Strange Loop

Babel: An Untyped, Stack-based HLL

Babel is an open-source (BSD license) interpreted language designed by Clayton Bauman. It is an untyped, stack-based, postfix language with support for arrays, lists and hashes (dictionaries). It is implemented in C. Babel 1.0 will support built-in crypto to ease code certification. This will enable safer remote code execution for cloud-computing - one of the primary use-cases which Babel is intended to enable. Babel is inspired by many languages but some of the most notable influences are Perl, Lisp and Joy.

Babel's unique philosophy is based on the idea that languages - including computer languages - are emergent phenomena. Babel adopts Larry Wall's philosophy of first optimizing for the programmer's brain and secondarily optimizing for the machine. The most important performance rule of computer design is to make the common case fast - Amdahl's Law. No language can magically solve all your problems but it can make them worse. Babel attempts to avoid making things worse than they have to be. Babel looks to tradition to identify what the common case is in order to optimize to that.

Babel lacks classes and objects. In Babel, the machine is the object - that is, the virtual machine. The Babel Virtual Machine (BVM) has a symbol-table, it has code, stack and data, it has I/O, it has resource- limits, etc. It is containerized. It can implement and enforce access rights and code-execution rights. A BVM is just another data-structure so you can arbitrarily nest virtual machines.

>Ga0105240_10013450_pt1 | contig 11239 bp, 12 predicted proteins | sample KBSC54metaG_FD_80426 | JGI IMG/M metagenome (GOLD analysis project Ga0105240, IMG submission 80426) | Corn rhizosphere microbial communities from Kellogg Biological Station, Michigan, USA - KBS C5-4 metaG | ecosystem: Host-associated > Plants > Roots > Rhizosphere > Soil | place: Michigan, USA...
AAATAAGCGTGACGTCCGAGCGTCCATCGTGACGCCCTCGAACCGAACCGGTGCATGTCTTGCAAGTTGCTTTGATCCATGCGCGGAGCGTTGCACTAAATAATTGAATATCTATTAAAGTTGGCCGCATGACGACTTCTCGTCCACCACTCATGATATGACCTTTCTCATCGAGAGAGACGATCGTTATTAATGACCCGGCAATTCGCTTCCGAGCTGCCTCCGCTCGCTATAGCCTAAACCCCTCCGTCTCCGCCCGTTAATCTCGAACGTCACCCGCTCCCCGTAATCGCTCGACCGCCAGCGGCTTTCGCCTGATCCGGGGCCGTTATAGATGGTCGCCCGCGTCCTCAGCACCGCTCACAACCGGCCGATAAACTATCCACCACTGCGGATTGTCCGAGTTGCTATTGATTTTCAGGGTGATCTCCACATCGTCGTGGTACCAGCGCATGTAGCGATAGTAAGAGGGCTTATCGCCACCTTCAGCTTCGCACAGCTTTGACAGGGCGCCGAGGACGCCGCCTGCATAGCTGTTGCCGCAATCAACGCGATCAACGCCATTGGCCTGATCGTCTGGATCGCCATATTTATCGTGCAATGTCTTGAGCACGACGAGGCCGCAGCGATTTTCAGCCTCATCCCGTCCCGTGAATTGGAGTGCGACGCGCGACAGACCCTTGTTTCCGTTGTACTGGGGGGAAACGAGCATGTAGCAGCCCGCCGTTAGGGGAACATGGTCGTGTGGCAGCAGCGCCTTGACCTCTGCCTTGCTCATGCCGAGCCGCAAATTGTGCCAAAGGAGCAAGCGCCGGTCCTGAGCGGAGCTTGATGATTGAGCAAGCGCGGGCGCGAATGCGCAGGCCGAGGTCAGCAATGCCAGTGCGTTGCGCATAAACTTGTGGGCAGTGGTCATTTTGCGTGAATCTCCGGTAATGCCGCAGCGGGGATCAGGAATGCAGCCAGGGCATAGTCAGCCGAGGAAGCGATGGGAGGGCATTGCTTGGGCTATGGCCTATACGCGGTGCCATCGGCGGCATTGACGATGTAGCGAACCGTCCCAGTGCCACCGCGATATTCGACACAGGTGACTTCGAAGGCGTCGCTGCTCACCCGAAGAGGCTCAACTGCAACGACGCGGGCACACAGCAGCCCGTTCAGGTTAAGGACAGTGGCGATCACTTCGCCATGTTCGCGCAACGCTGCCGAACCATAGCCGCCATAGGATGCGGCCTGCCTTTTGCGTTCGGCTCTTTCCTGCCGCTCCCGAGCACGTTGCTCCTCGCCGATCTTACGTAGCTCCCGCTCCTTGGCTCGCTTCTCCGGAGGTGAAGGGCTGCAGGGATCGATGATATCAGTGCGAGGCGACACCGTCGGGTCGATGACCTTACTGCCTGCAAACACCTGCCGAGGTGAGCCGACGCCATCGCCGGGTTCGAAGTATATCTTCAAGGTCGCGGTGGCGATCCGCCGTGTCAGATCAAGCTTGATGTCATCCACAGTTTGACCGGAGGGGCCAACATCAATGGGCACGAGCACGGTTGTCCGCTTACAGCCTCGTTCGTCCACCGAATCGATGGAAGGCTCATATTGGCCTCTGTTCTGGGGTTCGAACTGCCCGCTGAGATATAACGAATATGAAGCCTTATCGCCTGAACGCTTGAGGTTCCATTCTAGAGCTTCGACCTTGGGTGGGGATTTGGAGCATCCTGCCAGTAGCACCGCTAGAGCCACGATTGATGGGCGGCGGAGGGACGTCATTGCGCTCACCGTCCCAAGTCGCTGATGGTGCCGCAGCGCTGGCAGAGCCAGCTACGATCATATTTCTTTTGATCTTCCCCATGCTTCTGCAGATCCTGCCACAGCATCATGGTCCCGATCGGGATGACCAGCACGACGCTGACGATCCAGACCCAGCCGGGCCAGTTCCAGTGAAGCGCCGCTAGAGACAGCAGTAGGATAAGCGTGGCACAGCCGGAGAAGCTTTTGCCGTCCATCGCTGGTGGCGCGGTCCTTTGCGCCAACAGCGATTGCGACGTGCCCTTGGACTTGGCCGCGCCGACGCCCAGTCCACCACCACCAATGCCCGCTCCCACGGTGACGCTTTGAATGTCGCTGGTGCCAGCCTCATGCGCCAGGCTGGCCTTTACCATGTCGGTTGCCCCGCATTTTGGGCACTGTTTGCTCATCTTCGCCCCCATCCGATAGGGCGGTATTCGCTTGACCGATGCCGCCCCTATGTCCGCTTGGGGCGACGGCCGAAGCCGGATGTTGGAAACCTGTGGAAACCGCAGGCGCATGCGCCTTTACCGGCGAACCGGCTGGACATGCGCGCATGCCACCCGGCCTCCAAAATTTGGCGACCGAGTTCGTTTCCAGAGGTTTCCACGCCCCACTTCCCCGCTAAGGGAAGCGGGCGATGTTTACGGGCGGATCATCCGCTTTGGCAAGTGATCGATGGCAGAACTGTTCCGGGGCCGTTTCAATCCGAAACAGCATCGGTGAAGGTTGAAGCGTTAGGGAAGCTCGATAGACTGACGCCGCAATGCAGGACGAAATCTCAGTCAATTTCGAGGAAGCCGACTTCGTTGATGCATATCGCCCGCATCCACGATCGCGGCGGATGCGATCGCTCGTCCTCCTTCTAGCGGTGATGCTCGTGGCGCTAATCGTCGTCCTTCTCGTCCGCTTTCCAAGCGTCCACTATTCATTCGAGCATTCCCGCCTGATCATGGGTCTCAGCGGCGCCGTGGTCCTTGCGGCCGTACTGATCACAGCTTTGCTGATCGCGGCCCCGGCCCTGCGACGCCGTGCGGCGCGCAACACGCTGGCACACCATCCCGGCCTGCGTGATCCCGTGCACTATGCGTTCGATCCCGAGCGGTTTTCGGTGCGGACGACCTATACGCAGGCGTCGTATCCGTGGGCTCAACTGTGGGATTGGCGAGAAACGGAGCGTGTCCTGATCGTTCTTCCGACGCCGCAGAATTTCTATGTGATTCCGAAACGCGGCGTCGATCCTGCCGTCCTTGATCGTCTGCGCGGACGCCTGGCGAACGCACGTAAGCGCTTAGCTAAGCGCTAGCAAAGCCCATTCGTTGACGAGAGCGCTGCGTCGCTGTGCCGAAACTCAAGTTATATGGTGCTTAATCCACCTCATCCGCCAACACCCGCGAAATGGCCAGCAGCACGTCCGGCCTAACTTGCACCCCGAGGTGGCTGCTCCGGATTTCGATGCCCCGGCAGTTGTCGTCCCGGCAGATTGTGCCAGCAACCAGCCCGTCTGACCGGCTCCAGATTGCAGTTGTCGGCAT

Here are some of the things that you can do easily in Babel that would be less easy to do in another major language. With Babel, you can:

Clayton Bauman

Clayton Bauman


I am a computer engineer at a major technology company where I have specialized in virtualization architecture. I graduated in 2005 with a BS in computer engineering. I live in the beautiful Pacific Northwest. My two children are in grade-school and they are a constant source of joy and exhaustion. In my spare time, I play the piano, invent computer languages and read to satisfy my eclectic interest in everything from economics to algorithmic information theory.